Hahn, Robert
    Linköping University, Department of Medical and Health Sciences, Division of Drug Research. Linköping University, Faculty of Health Sciences. Östergötlands Läns Landsting, Anaesthetics, Operations and Specialty Surgery Center, Department of Anaesthesiology and Intensive Care in Linköping.
    Zdolsek, Joachim
    Linköping University, Department of Medical and Health Sciences, Division of Drug Research. Linköping University, Faculty of Health Sciences. Östergötlands Läns Landsting, Anaesthetics, Operations and Specialty Surgery Center, Department of Anaesthesiology and Intensive Care in Linköping.
    Fluid distribution kinetics during cardiopulmonary bypass2014In: Clinics, ISSN 1807-5932, E-ISSN 1980-5322, Vol. 69, no 8, p. 535-541Article in journal (Refereed)
    Abstract [en]

    OBJECTIVE:

    The purpose of this study was to examine the isovolumetric distribution kinetics of crystalloid fluid during cardiopulmonary bypass.

    METHODS:

    Ten patients undergoing coronary artery bypass grafting participated in this prospective observational study. The blood hemoglobin and the serum albumin and sodium concentrations were measured repeatedly during the distribution of priming solution (Ringer's acetate 1470 ml and mannitol 15% 200 ml) and initial cardioplegia. The rate of crystalloid fluid distribution was calculated based on 3-min Hb changes. The preoperative blood volume was extrapolated from the marked hemodilution occurring during the onset of cardiopulmonary bypass. Clinicaltrials.gov: NCT01115166.

    RESULTS:

    The distribution half-time of Ringer's acetate averaged 8 minutes, corresponding to a transcapillary escape rate of 0.38 ml/kg/min. The intravascular albumin mass increased by 5.4% according to mass balance calculations. The preoperative blood volume, as extrapolated from the drop in hemoglobin concentration by 32% (mean) at the beginning of cardiopulmonary bypass, was 0.6-1.2 L less than that estimated by anthropometric methods (p<0.02). The mass balance of sodium indicated a translocation from the intracellular to the extracellular fluid space in 8 of the 10 patients, with a median volume of 236 ml.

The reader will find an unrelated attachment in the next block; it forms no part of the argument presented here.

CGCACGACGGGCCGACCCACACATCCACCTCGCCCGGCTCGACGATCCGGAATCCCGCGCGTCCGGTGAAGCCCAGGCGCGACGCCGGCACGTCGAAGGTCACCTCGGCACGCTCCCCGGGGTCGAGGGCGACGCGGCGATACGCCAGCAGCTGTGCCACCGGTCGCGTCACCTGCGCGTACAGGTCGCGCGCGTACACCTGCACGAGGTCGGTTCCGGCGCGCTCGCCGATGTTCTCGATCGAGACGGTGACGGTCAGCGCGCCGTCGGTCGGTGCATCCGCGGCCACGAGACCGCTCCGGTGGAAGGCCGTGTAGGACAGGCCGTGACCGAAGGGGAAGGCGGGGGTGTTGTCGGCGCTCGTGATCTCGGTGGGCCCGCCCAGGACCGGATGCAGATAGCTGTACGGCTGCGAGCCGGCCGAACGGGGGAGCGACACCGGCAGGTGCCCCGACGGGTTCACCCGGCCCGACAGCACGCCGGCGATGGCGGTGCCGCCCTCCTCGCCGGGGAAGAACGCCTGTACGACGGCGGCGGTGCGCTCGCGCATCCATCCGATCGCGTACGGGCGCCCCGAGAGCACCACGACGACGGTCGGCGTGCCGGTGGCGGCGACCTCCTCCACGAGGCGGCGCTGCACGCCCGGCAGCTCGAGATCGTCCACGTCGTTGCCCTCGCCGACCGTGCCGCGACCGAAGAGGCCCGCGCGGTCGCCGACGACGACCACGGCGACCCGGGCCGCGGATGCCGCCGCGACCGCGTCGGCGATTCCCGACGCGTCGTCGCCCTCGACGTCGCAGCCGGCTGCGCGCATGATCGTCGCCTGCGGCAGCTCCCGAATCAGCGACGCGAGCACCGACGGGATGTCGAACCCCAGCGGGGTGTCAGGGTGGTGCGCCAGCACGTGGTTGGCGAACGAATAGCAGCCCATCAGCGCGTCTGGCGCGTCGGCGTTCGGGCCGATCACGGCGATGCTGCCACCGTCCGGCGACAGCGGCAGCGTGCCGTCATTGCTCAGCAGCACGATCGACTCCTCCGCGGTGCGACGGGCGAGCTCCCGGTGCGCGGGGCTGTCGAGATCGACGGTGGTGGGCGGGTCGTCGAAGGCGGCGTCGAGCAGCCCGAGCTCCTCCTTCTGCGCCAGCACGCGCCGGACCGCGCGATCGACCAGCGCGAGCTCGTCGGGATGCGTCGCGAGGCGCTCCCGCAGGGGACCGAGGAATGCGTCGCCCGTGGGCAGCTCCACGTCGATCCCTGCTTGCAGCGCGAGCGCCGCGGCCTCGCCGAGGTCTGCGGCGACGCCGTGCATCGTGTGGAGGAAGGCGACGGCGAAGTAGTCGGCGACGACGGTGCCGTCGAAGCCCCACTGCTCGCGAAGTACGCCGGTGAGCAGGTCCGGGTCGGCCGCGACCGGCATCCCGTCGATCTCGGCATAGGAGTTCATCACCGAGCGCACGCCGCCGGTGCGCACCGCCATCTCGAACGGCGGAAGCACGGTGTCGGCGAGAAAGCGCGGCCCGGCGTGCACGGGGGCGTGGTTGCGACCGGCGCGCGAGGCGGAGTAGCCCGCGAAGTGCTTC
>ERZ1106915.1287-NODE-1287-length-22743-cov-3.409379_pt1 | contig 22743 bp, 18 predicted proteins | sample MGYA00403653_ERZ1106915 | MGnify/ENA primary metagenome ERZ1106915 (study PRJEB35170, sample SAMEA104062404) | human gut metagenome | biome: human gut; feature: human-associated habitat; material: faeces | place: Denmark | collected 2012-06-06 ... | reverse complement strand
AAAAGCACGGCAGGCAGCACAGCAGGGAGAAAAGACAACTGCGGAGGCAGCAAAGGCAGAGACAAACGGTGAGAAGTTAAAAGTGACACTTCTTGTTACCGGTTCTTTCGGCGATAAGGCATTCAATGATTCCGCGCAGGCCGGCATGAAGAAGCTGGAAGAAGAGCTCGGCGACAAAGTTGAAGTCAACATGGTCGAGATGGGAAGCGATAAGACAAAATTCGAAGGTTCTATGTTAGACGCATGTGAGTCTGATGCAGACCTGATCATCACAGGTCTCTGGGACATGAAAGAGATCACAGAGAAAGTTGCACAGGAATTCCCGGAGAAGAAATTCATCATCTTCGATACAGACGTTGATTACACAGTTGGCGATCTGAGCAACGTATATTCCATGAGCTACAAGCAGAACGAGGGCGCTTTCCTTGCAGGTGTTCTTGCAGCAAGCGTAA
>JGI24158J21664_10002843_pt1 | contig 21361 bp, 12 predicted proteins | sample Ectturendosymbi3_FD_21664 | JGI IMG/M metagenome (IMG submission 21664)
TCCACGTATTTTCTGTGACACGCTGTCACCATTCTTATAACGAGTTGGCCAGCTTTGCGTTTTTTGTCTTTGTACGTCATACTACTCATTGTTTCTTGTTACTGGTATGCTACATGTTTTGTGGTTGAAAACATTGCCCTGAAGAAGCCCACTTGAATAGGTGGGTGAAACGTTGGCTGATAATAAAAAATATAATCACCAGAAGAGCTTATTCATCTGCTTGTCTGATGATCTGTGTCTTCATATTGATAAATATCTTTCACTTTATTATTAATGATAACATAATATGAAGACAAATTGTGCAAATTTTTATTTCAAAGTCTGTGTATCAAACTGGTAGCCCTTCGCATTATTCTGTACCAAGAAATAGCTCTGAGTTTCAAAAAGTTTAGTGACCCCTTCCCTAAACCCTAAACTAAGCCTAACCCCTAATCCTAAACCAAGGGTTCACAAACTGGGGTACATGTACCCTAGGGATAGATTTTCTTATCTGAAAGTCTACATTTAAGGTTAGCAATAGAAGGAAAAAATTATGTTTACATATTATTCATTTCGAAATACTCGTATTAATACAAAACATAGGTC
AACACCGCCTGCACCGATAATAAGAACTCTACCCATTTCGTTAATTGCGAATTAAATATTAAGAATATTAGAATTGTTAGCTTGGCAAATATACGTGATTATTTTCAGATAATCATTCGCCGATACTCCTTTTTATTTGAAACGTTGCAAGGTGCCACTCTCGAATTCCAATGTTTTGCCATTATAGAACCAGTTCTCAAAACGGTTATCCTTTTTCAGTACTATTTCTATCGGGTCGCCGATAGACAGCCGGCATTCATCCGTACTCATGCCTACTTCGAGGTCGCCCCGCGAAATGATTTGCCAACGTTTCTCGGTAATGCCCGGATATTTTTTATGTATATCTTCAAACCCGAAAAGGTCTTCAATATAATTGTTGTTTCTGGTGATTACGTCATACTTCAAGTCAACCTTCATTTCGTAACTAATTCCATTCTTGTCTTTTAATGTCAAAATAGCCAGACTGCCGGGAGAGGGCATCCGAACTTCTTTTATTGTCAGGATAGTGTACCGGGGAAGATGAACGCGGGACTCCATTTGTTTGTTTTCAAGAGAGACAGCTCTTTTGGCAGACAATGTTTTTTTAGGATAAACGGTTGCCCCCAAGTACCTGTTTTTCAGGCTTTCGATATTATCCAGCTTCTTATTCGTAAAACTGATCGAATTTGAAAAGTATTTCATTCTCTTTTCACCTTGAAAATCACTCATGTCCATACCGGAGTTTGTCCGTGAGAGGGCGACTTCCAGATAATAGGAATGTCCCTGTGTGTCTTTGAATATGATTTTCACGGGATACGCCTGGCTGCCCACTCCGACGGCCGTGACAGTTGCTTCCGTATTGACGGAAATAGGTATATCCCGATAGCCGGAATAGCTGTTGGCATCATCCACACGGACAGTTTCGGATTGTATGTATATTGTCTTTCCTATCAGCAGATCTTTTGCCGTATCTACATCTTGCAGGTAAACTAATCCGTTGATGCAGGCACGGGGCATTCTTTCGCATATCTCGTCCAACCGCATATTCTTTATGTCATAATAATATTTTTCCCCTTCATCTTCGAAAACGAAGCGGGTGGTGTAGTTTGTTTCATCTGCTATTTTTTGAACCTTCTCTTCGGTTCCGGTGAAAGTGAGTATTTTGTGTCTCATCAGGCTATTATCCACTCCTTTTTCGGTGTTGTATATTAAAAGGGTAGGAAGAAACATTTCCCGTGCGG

CONCLUSIONS:

    The distribution half-time of Ringer's solution during isovolumetric cardiopulmonary bypass was 8 minutes, which is the same as for crystalloid fluid infusions in healthy subjects. The intravascular albumin mass increased. Most patients were hypovolemic prior to the start of anesthesia. Intracellular edema did not occur.

  • 10.
    Ylinenvaara, Sandra I
    et al.
    Östergötlands Läns Landsting, Anaesthetics, Operations and Specialty Surgery Center, Department of Anaesthesiology and Intensive Care in Norrköping.
    Elisson, Olof
    Östergötlands Läns Landsting, Anaesthetics, Operations and Specialty Surgery Center, Department of Anaesthesiology and Intensive Care in Norrköping.
    Berg, Kim
    Östergötlands Läns Landsting, Anaesthetics, Operations and Specialty Surgery Center, Department of Anaesthesiology and Intensive Care in Norrköping.
    Zdolsek, Joachim H
    Linköping University, Department of Medical and Health Sciences, Division of Drug Research. Linköping University, Faculty of Health Sciences. Östergötlands Läns Landsting, Anaesthetics, Operations and Specialty Surgery Center, Department of Anaesthesiology and Intensive Care in Linköping.